Cannabis businesses took over the Colorado Convention Center this week as the National Cannabis Industry Association held its Seed to Sale Show on February 7 and 8. Made up of nearly 1,600 members, the NCIA is one of the largest industry groups in legal cannabis and has been holding annual events in Denver to showcase industry trends and technology for over five years.
The technology around legal cannabis has evolved rapidly since its commercial awakening. Consumer trends and products are constantly changing, and events like the Seed to Sale Show often offer a glimpse into what the future of retail pot will look like. Here are five of my favorite up-and-coming consumer trends from the NCIA convention.
Marijuana Deals Near You
Personal Rosin Presses
Rosin has become more popular over the last few years, finding its niche as both a solventless concentrate and something relatively easy to make at home with household equipment. Using a hair straightener and wax paper, users would essentially squeeze the THC out of flower with pressure and heat. However, the hair straightener isn't needed anymore, because at-home rosin pressing isn't just here, it's affordable. Some companies have personal rosin presses for as low as $150, and they're specifically designed to squeeze all the life you can out of those poor little nuglets without stealing your roommate's hair supplies.
Once an expensive luxury because of its higher THC content and lack of impurities, distillate is quickly dropping in price thanks to falling wholesale flower prices, according to Organa Brands president Chris Driessen, who also oversees Organa's vaporizer brand, O.penVape. Another reason to thank falling distillate prices is because of improving technology, says Lab Society's Mark Lolla, who sells the molecular distillation machines that distill butane and Co2 concentrates into a more potent, flavorless form."We're seeing around a 95 percent return on THC and yielding around 75 percent in volume from what goes in there," Lolla explains, pointing to the edibles and vaporizer markets as distillate's largest wholesale buyers. "More people are learning how to make it, and we're doing it faster, better and yielding more," he says. "I think it'll be $5 a gram wholesale in the near future."
According to employees at Grasshopper, a company that makes self-service vending machines and storage lockers for cannabis businesses, the only thing stopping their product from reaching Colorado is labeling laws, which require a little more detail than those in other states, and an extra printer in the Grasshopper machines. However, the company can see itself in Colorado within a year, providing sales kiosks that can sell pre-rolls, edibles, vape cartridges and anything else you'd need at a dispensary — without a customer having to wait for the budtender to explain what THC is to a tourist from Louisiana.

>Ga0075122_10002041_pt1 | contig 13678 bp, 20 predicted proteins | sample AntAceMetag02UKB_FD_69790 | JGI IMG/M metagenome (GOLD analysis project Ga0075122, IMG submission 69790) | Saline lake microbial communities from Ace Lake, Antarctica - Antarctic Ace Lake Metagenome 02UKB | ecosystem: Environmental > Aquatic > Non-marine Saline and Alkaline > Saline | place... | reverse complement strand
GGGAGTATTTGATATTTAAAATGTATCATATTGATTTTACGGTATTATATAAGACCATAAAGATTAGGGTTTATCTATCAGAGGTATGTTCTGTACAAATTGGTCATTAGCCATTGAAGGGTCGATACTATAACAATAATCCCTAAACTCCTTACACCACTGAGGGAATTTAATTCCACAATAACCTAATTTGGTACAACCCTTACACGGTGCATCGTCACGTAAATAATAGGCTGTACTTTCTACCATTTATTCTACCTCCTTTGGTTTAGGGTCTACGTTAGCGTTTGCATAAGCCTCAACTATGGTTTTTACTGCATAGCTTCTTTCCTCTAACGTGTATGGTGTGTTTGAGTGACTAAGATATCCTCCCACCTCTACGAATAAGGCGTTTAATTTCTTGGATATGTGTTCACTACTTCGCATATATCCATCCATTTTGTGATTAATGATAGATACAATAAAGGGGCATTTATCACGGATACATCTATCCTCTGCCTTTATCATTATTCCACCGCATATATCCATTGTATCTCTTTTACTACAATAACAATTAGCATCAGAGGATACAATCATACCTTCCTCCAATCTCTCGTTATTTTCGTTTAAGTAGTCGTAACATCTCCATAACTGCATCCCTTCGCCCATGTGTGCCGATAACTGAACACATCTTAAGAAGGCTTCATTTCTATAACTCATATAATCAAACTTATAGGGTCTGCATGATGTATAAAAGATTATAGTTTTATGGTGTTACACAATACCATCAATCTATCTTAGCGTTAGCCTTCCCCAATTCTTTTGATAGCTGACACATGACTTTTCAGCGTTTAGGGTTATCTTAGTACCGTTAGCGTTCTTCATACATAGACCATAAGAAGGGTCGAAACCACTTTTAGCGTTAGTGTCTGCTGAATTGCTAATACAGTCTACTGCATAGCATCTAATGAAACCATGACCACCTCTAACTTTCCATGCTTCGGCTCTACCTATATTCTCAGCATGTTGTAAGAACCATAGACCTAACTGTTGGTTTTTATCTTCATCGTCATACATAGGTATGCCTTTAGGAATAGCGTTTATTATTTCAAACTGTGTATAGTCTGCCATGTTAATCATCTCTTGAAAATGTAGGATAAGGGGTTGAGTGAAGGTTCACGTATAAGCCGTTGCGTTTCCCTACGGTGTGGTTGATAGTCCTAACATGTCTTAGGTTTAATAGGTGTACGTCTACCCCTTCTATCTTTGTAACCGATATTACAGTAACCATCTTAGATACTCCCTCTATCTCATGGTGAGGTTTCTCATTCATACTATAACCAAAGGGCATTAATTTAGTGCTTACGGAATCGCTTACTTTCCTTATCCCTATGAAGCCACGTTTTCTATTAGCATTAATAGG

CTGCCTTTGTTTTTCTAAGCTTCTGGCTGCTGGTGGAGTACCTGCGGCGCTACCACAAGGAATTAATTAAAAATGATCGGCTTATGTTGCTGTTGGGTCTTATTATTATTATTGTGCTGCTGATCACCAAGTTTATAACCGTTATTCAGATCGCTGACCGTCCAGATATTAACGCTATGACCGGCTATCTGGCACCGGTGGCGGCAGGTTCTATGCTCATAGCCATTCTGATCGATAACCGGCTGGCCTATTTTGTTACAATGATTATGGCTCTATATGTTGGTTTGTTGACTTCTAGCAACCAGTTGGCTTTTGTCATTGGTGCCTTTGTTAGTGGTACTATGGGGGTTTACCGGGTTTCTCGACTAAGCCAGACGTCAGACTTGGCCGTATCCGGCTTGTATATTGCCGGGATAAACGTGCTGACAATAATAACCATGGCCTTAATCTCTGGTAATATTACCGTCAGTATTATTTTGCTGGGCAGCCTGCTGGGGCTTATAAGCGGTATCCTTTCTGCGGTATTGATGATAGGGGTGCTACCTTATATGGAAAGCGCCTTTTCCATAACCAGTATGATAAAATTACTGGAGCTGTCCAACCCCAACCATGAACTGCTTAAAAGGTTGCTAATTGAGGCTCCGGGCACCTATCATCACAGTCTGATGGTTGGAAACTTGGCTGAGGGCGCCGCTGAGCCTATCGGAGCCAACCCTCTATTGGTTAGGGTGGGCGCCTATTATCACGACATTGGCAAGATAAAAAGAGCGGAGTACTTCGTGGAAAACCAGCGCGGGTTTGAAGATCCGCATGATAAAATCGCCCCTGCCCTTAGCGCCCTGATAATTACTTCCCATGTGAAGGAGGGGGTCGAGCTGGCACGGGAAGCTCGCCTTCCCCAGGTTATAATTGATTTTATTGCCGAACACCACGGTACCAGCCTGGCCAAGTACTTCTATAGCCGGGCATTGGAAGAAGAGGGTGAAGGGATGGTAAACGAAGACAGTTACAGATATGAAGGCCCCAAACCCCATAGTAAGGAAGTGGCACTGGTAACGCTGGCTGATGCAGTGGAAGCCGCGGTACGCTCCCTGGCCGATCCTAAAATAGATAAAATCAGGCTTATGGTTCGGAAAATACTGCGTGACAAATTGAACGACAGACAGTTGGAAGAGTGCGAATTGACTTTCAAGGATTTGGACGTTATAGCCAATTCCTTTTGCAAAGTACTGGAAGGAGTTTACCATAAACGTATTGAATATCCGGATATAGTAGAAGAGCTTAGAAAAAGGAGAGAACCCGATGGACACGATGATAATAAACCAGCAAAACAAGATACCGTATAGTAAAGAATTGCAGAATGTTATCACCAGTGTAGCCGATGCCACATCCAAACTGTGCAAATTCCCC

We Believe Local Journalism is Critical to the Life of a City
Engaging with our readers is essential to Westword's mission. Make a financial contribution or sign up for a newsletter, and help us keep telling Denver's stories with no paywalls.
Support Our Journalism
Hemp has been exploding in Colorado, and that boom (largely because of CBD's rising popularity) has led to some pretty cool genetic achievements. Companies such asthe National Hemp Exchange are breeding the plant for certain qualities that promote quality fibers and stalks, high CBD production and high-yielding flower. The best part? You can actually buy this and grow it without a medical marijuana license or private setup, because hemp doesn't have the same growing or purchasing restrictions as psychoactive cannabis.
Double Barrel Vaporizers
Pre-filled vaporizers and cartridges are one of the most popular forms of cannabis consumption, with companies like Evolab and O.penVape churning out products with new flavors and oils to attract new user demographics. However, a California company called Double Barrel is making a device for potheads, designing a a battery and cartridge holder capable of holding and heating two pre-filled cartridges at once for one helluva rip. Holes on each end allow users to block them with their finger to hit only one at a time, if they wish, but nobody buys a double-barrel shotgun to shoot one bullet, so why change now? Sadly, Double Barrel is still looking for licensing and distribution partners in Colorado, but the company expects to be in the state within the next year or so.